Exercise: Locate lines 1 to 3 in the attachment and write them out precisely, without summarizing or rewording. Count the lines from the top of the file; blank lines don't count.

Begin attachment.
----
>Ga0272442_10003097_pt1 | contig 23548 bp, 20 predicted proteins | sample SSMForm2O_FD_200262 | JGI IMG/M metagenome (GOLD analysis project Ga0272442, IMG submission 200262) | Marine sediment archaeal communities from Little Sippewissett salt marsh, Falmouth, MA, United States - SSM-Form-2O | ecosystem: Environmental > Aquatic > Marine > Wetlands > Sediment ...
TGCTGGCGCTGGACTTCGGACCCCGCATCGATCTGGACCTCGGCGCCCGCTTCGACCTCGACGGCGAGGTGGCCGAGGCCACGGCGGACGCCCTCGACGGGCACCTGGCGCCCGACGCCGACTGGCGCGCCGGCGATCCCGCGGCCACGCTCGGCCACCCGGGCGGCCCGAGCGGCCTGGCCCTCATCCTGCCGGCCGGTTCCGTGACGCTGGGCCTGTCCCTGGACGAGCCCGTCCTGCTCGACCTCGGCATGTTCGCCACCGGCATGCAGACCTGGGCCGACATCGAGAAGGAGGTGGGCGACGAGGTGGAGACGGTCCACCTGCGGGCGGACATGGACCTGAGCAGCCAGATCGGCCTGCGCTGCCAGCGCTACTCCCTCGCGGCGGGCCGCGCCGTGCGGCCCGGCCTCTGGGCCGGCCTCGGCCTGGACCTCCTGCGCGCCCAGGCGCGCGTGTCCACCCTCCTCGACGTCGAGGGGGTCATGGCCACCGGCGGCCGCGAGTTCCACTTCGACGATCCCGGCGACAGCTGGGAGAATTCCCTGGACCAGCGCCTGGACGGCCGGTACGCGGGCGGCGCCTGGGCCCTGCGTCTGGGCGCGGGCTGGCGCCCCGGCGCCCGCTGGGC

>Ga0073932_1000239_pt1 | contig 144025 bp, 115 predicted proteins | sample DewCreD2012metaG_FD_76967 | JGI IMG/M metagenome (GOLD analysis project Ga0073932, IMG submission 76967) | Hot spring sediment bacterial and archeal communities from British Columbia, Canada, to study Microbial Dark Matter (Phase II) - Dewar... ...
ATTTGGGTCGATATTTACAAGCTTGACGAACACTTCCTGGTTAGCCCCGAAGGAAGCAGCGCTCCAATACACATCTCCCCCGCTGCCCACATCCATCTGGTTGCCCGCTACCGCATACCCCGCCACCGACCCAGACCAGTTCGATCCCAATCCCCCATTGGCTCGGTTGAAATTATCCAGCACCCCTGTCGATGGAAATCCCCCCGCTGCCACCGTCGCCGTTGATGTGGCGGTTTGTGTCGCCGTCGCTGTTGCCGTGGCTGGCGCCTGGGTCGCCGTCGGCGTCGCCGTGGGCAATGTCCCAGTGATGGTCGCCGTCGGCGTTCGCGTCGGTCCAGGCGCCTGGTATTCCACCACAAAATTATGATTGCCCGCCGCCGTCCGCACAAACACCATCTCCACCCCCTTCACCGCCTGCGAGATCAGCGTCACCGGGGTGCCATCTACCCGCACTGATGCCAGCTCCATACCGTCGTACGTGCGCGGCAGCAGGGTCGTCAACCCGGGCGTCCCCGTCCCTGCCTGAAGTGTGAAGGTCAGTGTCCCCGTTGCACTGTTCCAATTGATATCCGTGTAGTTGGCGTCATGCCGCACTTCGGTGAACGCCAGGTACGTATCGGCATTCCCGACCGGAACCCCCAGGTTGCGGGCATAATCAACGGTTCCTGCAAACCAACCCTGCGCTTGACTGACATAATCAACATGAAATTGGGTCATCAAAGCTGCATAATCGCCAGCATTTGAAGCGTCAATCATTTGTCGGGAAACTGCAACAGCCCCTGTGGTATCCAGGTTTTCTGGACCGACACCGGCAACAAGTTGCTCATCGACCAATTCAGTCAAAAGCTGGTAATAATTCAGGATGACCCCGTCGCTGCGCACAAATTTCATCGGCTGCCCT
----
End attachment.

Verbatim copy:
>Ga0272442_10003097_pt1 | contig 23548 bp, 20 predicted proteins | sample SSMForm2O_FD_200262 | JGI IMG/M metagenome (GOLD analysis project Ga0272442, IMG submission 200262) | Marine sediment archaeal communities from Little Sippewissett salt marsh, Falmouth, MA, United States - SSM-Form-2O | ecosystem: Environmental > Aquatic > Marine > Wetlands > Sediment ...
TGCTGGCGCTGGACTTCGGACCCCGCATCGATCTGGACCTCGGCGCCCGCTTCGACCTCGACGGCGAGGTGGCCGAGGCCACGGCGGACGCCCTCGACGGGCACCTGGCGCCCGACGCCGACTGGCGCGCCGGCGATCCCGCGGCCACGCTCGGCCACCCGGGCGGCCCGAGCGGCCTGGCCCTCATCCTGCCGGCCGGTTCCGTGACGCTGGGCCTGTCCCTGGACGAGCCCGTCCTGCTCGACCTCGGCATGTTCGCCACCGGCATGCAGACCTGGGCCGACATCGAGAAGGAGGTGGGCGACGAGGTGGAGACGGTCCACCTGCGGGCGGACATGGACCTGAGCAGCCAGATCGGCCTGCGCTGCCAGCGCTACTCCCTCGCGGCGGGCCGCGCCGTGCGGCCCGGCCTCTGGGCCGGCCTCGGCCTGGACCTCCTGCGCGCCCAGGCGCGCGTGTCCACCCTCCTCGACGTCGAGGGGGTCATGGCCACCGGCGGCCGCGAGTTCCACTTCGACGATCCCGGCGACAGCTGGGAGAATTCCCTGGACCAGCGCCTGGACGGCCGGTACGCGGGCGGCGCCTGGGCCCTGCGTCTGGGCGCGGGCTGGCGCCCCGGCGCCCGCTGGGC

>Ga0073932_1000239_pt1 | contig 144025 bp, 115 predicted proteins | sample DewCreD2012metaG_FD_76967 | JGI IMG/M metagenome (GOLD analysis project Ga0073932, IMG submission 76967) | Hot spring sediment bacterial and archeal communities from British Columbia, Canada, to study Microbial Dark Matter (Phase II) - Dewar... ...